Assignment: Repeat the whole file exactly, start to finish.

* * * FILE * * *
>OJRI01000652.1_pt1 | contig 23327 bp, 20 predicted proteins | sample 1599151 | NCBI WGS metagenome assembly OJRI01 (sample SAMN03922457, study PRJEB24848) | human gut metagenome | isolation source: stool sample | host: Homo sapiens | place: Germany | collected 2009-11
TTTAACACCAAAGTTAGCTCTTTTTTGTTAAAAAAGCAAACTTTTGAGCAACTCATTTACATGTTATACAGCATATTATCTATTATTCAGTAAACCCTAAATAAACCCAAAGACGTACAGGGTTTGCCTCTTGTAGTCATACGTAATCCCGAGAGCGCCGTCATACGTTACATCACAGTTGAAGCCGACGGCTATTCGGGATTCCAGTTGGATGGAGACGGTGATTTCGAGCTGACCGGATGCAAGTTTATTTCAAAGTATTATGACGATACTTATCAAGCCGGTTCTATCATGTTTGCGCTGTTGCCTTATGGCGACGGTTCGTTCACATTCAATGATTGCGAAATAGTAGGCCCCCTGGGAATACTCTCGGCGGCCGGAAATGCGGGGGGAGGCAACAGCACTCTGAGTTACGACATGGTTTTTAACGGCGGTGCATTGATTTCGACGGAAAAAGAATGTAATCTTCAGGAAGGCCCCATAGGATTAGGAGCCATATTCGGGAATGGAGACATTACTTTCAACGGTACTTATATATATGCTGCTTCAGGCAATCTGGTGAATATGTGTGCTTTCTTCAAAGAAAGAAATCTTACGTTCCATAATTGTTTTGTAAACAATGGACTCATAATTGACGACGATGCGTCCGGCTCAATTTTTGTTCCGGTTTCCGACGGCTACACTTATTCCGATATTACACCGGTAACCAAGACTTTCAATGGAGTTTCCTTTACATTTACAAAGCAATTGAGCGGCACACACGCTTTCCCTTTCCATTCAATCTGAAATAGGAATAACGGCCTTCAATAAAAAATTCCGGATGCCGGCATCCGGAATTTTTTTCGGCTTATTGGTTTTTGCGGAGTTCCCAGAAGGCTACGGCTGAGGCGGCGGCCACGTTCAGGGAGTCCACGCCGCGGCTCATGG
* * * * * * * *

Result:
>OJRI01000652.1_pt1 | contig 23327 bp, 20 predicted proteins | sample 1599151 | NCBI WGS metagenome assembly OJRI01 (sample SAMN03922457, study PRJEB24848) | human gut metagenome | isolation source: stool sample | host: Homo sapiens | place: Germany | collected 2009-11
TTTAACACCAAAGTTAGCTCTTTTTTGTTAAAAAAGCAAACTTTTGAGCAACTCATTTACATGTTATACAGCATATTATCTATTATTCAGTAAACCCTAAATAAACCCAAAGACGTACAGGGTTTGCCTCTTGTAGTCATACGTAATCCCGAGAGCGCCGTCATACGTTACATCACAGTTGAAGCCGACGGCTATTCGGGATTCCAGTTGGATGGAGACGGTGATTTCGAGCTGACCGGATGCAAGTTTATTTCAAAGTATTATGACGATACTTATCAAGCCGGTTCTATCATGTTTGCGCTGTTGCCTTATGGCGACGGTTCGTTCACATTCAATGATTGCGAAATAGTAGGCCCCCTGGGAATACTCTCGGCGGCCGGAAATGCGGGGGGAGGCAACAGCACTCTGAGTTACGACATGGTTTTTAACGGCGGTGCATTGATTTCGACGGAAAAAGAATGTAATCTTCAGGAAGGCCCCATAGGATTAGGAGCCATATTCGGGAATGGAGACATTACTTTCAACGGTACTTATATATATGCTGCTTCAGGCAATCTGGTGAATATGTGTGCTTTCTTCAAAGAAAGAAATCTTACGTTCCATAATTGTTTTGTAAACAATGGACTCATAATTGACGACGATGCGTCCGGCTCAATTTTTGTTCCGGTTTCCGACGGCTACACTTATTCCGATATTACACCGGTAACCAAGACTTTCAATGGAGTTTCCTTTACATTTACAAAGCAATTGAGCGGCACACACGCTTTCCCTTTCCATTCAATCTGAAATAGGAATAACGGCCTTCAATAAAAAATTCCGGATGCCGGCATCCGGAATTTTTTTCGGCTTATTGGTTTTTGCGGAGTTCCCAGAAGGCTACGGCTGAGGCGGCGGCCACGTTCAGGGAGTCCACGCCGCGGCTCATGG